Picadillo and Peccadilloes are easily confused words.
The spell-check application of most word processing software programs would not catch a slip-up of these two words. Spell-check is looking for words that aren’t in its dictionary, and words that resemble words in its dictionary but are possibly spelled wrong. Spell-check isn’t perfect. It doesn’t know and can’t guess what word you wanted or what word you meant, it can only judge the words on the page. If you used words that are all spelled correctly, it gives you a pass anyway.
Autocorrect suggests words that start with the same letters. It’s suggesting what word you may want to save time, but quite often, its suggestions are pretty off base. They don’t help you out, but they do make you laugh.
Picadillo (pronounced “peekah-dill-ohz”) is a noun. It means a dish made up of ground beef, raisins, tomatoes, onions, olives, and spices served in Latin American and Spanish cuisines.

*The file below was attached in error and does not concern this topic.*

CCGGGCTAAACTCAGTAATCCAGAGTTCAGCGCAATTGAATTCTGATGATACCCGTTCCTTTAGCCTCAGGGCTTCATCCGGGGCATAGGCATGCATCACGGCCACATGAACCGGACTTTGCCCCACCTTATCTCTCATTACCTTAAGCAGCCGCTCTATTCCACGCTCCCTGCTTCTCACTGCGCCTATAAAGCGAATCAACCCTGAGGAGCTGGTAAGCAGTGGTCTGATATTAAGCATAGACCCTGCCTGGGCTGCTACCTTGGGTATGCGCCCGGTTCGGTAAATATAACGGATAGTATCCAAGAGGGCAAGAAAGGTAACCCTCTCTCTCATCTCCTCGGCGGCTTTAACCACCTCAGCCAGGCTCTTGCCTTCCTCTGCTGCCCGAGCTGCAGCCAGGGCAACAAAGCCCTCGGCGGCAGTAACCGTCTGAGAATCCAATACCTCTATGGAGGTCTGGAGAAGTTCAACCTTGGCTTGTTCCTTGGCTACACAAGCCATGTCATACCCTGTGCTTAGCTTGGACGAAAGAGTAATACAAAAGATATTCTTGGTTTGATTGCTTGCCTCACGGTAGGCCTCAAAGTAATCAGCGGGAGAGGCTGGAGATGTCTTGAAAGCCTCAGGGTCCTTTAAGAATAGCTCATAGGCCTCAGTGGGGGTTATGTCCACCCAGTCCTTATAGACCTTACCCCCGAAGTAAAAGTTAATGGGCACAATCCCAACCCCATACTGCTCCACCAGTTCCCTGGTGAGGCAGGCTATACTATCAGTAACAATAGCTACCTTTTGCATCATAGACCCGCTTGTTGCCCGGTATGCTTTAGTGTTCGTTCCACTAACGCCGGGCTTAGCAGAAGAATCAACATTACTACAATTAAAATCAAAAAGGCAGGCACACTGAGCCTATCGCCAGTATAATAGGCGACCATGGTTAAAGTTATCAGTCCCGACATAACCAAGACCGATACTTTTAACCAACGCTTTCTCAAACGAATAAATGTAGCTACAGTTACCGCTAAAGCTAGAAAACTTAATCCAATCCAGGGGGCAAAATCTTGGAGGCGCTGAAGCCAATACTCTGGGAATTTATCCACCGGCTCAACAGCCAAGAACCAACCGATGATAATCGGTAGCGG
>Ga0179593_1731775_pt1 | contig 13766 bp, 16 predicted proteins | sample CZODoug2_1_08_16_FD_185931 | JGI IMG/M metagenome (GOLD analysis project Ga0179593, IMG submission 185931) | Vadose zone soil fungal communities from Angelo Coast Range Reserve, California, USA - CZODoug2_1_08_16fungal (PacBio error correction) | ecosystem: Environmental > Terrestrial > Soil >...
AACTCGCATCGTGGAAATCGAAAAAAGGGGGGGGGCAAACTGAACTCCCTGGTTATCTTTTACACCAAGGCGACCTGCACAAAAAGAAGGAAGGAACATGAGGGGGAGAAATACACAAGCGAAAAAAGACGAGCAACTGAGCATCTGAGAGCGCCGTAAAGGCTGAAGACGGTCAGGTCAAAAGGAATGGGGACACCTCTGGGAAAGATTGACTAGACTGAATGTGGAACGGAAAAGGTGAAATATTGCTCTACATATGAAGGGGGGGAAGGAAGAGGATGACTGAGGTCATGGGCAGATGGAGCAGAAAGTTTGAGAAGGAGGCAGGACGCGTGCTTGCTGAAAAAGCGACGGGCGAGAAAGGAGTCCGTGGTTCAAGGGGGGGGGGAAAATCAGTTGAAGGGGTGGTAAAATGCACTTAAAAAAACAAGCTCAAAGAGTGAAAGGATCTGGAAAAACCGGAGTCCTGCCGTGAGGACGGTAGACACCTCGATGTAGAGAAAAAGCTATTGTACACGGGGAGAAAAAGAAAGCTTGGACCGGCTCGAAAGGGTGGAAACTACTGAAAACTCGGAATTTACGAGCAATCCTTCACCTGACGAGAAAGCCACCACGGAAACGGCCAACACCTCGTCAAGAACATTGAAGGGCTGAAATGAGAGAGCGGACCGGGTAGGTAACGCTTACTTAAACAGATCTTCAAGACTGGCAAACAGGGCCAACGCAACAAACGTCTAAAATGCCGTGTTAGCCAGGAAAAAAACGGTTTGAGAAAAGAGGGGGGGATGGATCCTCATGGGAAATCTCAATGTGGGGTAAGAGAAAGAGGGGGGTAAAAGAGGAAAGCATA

Peccadillo (pronounced “peckah-dill-ohz”) is a noun. It means a something that is upsetting and a problem to one person, but generally speaking is something minor, or not a big deal. It might be a mistake or infraction, but it’s not a big one.
The following story uses both words correctly:
Pilar was running out of time before the weekend’s cooking contest. She meant to buy locally grown tomatoes for her picadillo, but had to work late and missed the farmers market. So she used regular organic ones from the grocery. She threw together her recipe and submitted it saturday morning at the contest just to get it over with. The utmost fresh taste was one of her peccadilloes. But the judges were really wowed with her dish and she won top prize.